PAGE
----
Building a hapū digital archive: the Ngāti Tiipa whakapapa and whenua project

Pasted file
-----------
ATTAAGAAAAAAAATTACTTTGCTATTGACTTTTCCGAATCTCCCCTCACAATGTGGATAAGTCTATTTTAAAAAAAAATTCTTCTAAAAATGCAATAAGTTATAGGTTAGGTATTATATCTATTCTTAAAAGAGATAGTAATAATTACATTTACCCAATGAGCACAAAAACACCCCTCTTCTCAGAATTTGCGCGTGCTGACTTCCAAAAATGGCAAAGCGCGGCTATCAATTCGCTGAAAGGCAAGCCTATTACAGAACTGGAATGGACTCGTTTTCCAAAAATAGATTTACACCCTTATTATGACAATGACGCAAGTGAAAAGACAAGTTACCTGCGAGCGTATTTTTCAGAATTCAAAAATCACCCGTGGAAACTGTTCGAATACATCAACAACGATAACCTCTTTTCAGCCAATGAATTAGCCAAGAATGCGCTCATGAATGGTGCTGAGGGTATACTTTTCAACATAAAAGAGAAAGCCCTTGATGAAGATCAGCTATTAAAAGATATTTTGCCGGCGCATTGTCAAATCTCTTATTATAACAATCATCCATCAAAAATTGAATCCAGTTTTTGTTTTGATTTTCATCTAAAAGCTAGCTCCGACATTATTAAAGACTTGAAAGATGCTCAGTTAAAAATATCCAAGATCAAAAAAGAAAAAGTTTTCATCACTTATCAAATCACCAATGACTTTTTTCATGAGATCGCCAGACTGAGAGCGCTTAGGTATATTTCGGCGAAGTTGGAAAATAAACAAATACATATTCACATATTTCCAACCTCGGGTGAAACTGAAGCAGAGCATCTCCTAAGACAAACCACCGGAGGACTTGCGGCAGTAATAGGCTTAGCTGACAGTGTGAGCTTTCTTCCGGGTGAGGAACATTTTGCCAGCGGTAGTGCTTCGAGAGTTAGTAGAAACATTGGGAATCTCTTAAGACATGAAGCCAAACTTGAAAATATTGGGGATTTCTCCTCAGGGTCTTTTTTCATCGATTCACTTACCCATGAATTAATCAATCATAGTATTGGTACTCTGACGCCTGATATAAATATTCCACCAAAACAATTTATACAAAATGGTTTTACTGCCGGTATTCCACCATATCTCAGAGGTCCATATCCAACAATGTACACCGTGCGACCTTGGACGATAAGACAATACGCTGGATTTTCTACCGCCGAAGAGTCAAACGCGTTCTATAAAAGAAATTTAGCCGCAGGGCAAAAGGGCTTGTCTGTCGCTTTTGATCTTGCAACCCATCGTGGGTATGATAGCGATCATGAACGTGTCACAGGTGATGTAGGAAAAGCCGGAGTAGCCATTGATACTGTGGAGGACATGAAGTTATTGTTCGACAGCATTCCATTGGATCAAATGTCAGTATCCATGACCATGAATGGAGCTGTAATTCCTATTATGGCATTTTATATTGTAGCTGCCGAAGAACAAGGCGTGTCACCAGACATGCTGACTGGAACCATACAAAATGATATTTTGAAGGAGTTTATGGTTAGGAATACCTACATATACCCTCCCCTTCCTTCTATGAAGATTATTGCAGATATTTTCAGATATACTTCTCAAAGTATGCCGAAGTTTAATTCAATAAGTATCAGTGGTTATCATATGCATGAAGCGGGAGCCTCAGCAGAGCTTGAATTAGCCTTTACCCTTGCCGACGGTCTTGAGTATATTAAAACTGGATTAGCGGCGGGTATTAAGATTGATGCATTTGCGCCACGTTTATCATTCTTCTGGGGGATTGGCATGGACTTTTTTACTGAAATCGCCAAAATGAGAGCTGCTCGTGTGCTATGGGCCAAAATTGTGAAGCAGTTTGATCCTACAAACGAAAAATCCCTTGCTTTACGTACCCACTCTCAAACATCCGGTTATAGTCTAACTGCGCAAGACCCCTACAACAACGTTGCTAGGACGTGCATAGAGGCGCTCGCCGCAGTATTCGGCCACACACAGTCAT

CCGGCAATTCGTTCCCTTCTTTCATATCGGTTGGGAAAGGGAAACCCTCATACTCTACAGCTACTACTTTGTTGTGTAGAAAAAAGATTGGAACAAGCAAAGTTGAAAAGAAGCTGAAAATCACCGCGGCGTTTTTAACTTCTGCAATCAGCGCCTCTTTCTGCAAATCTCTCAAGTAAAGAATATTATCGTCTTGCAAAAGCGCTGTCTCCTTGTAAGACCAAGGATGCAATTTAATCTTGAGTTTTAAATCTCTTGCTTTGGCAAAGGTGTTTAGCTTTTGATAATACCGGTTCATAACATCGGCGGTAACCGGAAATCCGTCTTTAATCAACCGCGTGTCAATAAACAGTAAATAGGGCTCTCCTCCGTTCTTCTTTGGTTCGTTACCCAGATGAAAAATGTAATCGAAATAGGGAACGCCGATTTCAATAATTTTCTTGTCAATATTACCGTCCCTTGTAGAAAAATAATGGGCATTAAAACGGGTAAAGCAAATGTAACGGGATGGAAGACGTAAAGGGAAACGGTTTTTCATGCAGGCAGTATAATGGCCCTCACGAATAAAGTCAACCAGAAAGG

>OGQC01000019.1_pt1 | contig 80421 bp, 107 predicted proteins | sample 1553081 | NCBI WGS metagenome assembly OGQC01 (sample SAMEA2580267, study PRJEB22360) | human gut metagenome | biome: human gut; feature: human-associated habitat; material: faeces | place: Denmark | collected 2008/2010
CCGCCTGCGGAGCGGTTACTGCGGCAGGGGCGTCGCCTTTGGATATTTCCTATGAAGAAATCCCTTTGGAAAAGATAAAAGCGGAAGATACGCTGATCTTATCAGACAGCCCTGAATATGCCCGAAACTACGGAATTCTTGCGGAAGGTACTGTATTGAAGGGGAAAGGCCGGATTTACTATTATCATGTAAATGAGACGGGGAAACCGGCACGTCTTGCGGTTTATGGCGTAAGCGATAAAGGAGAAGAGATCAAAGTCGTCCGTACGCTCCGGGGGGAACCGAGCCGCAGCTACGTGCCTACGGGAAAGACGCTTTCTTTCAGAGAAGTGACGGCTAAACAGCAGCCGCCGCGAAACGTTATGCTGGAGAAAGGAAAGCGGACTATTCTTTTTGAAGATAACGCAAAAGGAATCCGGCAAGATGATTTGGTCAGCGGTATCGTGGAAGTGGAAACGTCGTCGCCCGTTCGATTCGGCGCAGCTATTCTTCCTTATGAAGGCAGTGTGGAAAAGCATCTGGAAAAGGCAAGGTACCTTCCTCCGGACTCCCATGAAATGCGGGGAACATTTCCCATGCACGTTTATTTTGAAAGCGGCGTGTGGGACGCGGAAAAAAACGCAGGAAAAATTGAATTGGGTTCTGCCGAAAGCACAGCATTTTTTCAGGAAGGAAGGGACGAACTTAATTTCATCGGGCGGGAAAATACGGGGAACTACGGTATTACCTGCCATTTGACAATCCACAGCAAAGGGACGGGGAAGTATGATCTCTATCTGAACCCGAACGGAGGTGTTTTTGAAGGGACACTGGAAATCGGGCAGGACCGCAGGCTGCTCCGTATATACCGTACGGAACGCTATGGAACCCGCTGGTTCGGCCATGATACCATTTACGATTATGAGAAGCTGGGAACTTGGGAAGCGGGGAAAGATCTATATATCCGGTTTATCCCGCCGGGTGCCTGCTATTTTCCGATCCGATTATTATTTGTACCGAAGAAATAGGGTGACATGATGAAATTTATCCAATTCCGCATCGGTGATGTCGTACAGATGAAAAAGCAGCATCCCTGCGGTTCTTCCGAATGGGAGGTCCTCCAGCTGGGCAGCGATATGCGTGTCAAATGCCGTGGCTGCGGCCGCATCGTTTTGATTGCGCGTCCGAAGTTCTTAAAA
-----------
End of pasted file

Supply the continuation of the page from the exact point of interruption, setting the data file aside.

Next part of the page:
For most Indigenous peoples, genealogy entails complex layers of dynamic relationships between humans, the environment and the spirit realms. These relationships often lie at the heart of traditional knowledge systems and the intergenerational transmission of mythology, legend, history, esoteric knowledge, customs and protocols for ethical behaviour. This workshop describes an initiative undertaken by researchers and whānau of Ngāti Tiipa, from the Waikato region of Aotearoa, to develop from scratch their own cloud-based digital archive centred around the establishment of historical whakapapa (genealogical) and whenua (land) databases. There are three key parts. The first focuses on the development of a whakapapa database focused on the identification of 19th century Ngāti Tiipa tūpuna (ancestors). We describe the process of data repatriation and triangulation used to collect information from state and church archives, land courts, vital data sets (e.g, births, deaths) and historical newspapers, and how these data have been repurposed by Ngāti Tiipa, drawing on our own mātauranga (customary knowledge), whānau whakapapa collections and kōrero shared in marae-based gatherings. The second part describes the ‘by whānau, for whānau’ approach taken to recording the oral histories of Ngāti Tiipa kaumātua (elders) to bring to life our ancestral stories and connections. We discuss the way Ngāti Tipa are developing our own oral history research practice and how we see its long term value to our people in the future. The third part describes the development of tikanga and kawa (ethics, processes, principles) that will be used to guide access and use of information in the digital Ngāti Tiipa archive, drawing on emergent principles of Māori and Indigenous data sovereignty.